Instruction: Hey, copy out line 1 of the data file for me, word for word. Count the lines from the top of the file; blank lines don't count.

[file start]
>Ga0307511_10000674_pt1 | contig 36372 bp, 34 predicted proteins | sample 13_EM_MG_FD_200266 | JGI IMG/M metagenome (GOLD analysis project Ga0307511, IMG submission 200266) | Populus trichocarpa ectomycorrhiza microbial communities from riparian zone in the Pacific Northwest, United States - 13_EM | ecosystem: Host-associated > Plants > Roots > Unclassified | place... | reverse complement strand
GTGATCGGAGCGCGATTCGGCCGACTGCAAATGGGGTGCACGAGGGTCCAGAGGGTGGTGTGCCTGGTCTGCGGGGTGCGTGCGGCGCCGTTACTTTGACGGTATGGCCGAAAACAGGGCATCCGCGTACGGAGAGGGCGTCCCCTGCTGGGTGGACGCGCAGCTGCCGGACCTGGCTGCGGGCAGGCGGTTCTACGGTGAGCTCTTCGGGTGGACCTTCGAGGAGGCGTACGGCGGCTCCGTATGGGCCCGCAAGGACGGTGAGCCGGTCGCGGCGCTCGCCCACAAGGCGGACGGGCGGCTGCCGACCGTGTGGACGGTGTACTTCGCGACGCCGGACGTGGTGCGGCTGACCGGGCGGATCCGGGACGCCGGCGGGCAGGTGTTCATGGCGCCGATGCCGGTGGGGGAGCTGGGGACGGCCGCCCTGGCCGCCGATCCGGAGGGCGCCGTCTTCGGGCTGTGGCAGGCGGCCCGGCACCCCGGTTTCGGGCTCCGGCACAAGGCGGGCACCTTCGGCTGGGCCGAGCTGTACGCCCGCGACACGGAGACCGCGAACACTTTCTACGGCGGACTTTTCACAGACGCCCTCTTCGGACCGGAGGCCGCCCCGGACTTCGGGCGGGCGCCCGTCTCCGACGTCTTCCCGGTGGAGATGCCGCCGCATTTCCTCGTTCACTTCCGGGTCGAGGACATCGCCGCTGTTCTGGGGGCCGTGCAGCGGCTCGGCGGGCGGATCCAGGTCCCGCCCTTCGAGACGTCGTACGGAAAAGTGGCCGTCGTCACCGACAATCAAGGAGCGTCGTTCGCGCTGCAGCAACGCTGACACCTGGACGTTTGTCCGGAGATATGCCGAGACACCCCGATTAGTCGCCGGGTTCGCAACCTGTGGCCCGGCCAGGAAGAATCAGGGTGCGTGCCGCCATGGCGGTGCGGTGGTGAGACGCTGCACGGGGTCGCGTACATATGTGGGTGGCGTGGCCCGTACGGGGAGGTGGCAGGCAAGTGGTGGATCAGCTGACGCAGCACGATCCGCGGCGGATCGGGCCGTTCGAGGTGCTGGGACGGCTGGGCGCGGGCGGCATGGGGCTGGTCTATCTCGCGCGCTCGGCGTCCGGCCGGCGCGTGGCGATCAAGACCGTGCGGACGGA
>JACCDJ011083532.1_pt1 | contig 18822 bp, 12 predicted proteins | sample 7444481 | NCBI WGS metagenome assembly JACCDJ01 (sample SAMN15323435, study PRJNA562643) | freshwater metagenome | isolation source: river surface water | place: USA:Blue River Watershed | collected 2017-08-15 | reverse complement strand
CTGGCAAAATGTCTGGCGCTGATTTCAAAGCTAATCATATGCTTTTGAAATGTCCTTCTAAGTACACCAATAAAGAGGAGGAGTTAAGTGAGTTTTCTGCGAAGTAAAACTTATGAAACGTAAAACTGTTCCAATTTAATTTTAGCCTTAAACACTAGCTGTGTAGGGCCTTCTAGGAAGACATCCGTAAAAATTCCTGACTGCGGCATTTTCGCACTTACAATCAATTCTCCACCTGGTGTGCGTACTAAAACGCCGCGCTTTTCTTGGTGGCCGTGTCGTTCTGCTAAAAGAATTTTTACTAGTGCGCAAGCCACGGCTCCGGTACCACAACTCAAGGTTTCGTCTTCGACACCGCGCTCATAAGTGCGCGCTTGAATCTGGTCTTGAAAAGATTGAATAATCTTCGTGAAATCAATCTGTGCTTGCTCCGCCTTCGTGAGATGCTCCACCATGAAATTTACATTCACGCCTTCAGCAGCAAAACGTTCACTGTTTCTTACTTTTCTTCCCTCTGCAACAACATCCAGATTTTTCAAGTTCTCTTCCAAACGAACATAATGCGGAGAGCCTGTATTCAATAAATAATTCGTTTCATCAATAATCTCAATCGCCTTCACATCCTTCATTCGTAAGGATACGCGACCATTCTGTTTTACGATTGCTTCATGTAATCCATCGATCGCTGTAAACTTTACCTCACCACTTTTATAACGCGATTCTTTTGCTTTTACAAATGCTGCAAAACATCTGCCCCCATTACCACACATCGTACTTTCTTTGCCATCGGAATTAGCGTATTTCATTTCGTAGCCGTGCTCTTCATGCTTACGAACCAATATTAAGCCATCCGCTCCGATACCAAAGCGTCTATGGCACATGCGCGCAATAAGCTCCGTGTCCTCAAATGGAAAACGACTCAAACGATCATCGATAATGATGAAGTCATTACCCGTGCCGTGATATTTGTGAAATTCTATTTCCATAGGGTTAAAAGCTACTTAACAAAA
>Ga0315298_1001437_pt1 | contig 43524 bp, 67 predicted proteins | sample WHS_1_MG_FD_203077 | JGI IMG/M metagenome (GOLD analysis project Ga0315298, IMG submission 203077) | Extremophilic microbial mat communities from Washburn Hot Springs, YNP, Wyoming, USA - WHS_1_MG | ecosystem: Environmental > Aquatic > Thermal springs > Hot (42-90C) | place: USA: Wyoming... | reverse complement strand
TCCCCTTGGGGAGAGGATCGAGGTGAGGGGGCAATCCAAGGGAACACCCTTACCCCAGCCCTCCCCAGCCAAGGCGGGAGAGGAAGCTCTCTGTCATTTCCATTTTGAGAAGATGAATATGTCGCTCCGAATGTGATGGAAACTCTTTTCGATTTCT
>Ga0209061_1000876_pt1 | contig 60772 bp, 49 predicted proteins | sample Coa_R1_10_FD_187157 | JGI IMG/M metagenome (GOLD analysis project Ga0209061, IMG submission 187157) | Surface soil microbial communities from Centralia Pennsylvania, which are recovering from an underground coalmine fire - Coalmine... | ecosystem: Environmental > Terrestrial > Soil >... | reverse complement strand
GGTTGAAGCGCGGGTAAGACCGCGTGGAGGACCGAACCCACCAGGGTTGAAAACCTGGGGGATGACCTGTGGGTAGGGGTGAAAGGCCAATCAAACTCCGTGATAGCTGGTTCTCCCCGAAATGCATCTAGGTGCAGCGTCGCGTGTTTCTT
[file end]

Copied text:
>Ga0307511_10000674_pt1 | contig 36372 bp, 34 predicted proteins | sample 13_EM_MG_FD_200266 | JGI IMG/M metagenome (GOLD analysis project Ga0307511, IMG submission 200266) | Populus trichocarpa ectomycorrhiza microbial communities from riparian zone in the Pacific Northwest, United States - 13_EM | ecosystem: Host-associated > Plants > Roots > Unclassified | place... | reverse complement strand